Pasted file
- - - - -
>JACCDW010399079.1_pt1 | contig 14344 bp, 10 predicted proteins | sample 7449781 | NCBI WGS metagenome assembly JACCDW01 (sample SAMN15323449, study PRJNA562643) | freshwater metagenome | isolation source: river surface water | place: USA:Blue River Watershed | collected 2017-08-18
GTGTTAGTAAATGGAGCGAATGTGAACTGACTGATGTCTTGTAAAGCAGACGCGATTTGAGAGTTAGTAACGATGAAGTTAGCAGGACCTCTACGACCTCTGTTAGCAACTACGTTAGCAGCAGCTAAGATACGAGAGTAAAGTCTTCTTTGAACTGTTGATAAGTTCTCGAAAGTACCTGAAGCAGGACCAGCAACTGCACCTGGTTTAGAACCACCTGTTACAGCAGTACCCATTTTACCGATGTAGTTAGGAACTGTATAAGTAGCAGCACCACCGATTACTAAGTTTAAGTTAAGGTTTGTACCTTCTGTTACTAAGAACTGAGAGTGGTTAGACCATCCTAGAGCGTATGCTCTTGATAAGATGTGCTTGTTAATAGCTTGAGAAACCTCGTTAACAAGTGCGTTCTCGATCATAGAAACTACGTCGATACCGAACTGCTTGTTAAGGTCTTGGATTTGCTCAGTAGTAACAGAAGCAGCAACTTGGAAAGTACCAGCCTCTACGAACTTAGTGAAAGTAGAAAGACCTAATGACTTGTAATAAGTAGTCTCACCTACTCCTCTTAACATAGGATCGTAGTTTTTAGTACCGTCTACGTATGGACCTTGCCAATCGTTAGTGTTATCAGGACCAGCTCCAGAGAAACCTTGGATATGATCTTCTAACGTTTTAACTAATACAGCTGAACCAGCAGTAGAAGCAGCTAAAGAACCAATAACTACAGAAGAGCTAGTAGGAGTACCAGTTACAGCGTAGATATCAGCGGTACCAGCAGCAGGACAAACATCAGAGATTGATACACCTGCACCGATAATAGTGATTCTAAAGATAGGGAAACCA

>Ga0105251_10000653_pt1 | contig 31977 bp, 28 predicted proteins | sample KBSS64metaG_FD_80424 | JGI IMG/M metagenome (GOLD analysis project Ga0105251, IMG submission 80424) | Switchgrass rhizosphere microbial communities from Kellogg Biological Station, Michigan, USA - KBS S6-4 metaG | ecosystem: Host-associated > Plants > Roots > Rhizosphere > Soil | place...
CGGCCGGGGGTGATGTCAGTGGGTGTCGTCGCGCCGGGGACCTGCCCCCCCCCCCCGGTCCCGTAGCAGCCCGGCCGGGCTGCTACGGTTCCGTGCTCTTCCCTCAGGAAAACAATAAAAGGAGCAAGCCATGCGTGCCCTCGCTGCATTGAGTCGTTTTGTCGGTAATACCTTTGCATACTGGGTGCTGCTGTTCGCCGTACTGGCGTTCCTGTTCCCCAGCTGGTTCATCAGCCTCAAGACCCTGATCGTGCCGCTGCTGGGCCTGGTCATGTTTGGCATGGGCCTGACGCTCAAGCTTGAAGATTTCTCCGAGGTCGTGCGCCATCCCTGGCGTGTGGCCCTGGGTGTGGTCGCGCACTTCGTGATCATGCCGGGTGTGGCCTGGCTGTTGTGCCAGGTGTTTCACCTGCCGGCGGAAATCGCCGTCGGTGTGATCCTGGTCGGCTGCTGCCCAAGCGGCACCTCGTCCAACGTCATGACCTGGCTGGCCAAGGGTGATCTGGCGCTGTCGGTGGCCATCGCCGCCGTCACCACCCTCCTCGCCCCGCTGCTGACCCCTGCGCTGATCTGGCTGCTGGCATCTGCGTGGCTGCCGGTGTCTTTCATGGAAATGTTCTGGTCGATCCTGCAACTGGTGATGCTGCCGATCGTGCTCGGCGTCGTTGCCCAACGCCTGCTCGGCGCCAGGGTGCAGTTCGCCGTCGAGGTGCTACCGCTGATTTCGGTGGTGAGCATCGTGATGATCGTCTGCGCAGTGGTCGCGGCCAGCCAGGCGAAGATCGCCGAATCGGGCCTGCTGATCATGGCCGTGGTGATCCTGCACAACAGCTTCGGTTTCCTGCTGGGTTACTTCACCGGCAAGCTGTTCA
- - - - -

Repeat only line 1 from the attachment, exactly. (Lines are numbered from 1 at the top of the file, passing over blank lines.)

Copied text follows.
>JACCDW010399079.1_pt1 | contig 14344 bp, 10 predicted proteins | sample 7449781 | NCBI WGS metagenome assembly JACCDW01 (sample SAMN15323449, study PRJNA562643) | freshwater metagenome | isolation source: river surface water | place: USA:Blue River Watershed | collected 2017-08-18